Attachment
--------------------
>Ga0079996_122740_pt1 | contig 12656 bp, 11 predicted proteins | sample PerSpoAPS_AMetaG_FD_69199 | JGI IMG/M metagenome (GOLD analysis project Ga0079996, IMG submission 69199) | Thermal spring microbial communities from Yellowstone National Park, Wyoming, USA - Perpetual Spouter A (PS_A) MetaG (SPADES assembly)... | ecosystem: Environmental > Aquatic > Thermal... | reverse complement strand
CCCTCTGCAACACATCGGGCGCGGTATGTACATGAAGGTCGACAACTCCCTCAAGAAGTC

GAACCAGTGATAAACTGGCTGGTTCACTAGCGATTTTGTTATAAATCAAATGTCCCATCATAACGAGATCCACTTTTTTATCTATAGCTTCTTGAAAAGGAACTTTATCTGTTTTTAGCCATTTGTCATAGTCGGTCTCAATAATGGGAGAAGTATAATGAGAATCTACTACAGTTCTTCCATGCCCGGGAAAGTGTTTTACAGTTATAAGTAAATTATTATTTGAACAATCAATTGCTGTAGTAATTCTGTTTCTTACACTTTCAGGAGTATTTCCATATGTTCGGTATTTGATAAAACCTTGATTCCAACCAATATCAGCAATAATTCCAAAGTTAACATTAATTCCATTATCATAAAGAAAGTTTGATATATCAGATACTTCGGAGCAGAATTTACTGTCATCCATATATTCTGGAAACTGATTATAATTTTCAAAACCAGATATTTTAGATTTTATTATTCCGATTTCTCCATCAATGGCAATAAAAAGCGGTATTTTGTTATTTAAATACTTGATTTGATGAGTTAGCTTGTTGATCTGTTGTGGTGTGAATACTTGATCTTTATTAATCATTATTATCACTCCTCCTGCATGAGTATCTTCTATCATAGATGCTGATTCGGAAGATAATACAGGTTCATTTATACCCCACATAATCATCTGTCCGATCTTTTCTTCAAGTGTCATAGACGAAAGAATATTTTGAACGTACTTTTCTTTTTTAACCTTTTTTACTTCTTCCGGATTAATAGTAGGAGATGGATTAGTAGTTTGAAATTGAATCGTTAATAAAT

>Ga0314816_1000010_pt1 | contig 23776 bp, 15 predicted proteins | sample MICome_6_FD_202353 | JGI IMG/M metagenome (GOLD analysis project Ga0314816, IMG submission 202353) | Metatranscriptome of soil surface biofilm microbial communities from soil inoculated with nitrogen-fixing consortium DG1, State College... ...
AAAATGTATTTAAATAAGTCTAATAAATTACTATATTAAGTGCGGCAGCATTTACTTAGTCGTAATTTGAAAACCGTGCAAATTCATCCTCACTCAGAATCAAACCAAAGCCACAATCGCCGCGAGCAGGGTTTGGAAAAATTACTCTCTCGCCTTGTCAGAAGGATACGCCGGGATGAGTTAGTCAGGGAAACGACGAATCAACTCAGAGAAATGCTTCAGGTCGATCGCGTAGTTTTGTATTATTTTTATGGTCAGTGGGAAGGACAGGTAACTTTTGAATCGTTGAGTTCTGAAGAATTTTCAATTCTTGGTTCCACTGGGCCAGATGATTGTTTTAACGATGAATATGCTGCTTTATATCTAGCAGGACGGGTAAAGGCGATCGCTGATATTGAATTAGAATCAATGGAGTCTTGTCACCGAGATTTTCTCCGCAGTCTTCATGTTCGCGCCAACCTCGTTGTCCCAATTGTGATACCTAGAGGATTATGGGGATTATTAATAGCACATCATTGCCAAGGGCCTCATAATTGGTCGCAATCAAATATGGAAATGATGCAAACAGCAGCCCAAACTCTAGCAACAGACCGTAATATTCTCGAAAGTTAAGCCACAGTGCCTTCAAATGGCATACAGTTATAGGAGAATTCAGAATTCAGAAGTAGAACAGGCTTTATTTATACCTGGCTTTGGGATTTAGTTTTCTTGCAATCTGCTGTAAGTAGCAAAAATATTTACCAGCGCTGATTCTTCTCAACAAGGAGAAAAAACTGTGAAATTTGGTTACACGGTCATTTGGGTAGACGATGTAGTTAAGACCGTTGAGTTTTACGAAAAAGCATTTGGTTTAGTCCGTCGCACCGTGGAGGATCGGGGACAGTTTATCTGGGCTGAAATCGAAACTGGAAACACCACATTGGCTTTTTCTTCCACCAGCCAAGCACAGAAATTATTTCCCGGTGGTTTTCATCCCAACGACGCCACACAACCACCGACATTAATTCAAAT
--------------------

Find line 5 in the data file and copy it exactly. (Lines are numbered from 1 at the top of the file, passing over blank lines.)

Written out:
AAAATGTATTTAAATAAGTCTAATAAATTACTATATTAAGTGCGGCAGCATTTACTTAGTCGTAATTTGAAAACCGTGCAAATTCATCCTCACTCAGAATCAAACCAAAGCCACAATCGCCGCGAGCAGGGTTTGGAAAAATTACTCTCTCGCCTTGTCAGAAGGATACGCCGGGATGAGTTAGTCAGGGAAACGACGAATCAACTCAGAGAAATGCTTCAGGTCGATCGCGTAGTTTTGTATTATTTTTATGGTCAGTGGGAAGGACAGGTAACTTTTGAATCGTTGAGTTCTGAAGAATTTTCAATTCTTGGTTCCACTGGGCCAGATGATTGTTTTAACGATGAATATGCTGCTTTATATCTAGCAGGACGGGTAAAGGCGATCGCTGATATTGAATTAGAATCAATGGAGTCTTGTCACCGAGATTTTCTCCGCAGTCTTCATGTTCGCGCCAACCTCGTTGTCCCAATTGTGATACCTAGAGGATTATGGGGATTATTAATAGCACATCATTGCCAAGGGCCTCATAATTGGTCGCAATCAAATATGGAAATGATGCAAACAGCAGCCCAAACTCTAGCAACAGACCGTAATATTCTCGAAAGTTAAGCCACAGTGCCTTCAAATGGCATACAGTTATAGGAGAATTCAGAATTCAGAAGTAGAACAGGCTTTATTTATACCTGGCTTTGGGATTTAGTTTTCTTGCAATCTGCTGTAAGTAGCAAAAATATTTACCAGCGCTGATTCTTCTCAACAAGGAGAAAAAACTGTGAAATTTGGTTACACGGTCATTTGGGTAGACGATGTAGTTAAGACCGTTGAGTTTTACGAAAAAGCATTTGGTTTAGTCCGTCGCACCGTGGAGGATCGGGGACAGTTTATCTGGGCTGAAATCGAAACTGGAAACACCACATTGGCTTTTTCTTCCACCAGCCAAGCACAGAAATTATTTCCCGGTGGTTTTCATCCCAACGACGCCACACAACCACCGACATTAATTCAAAT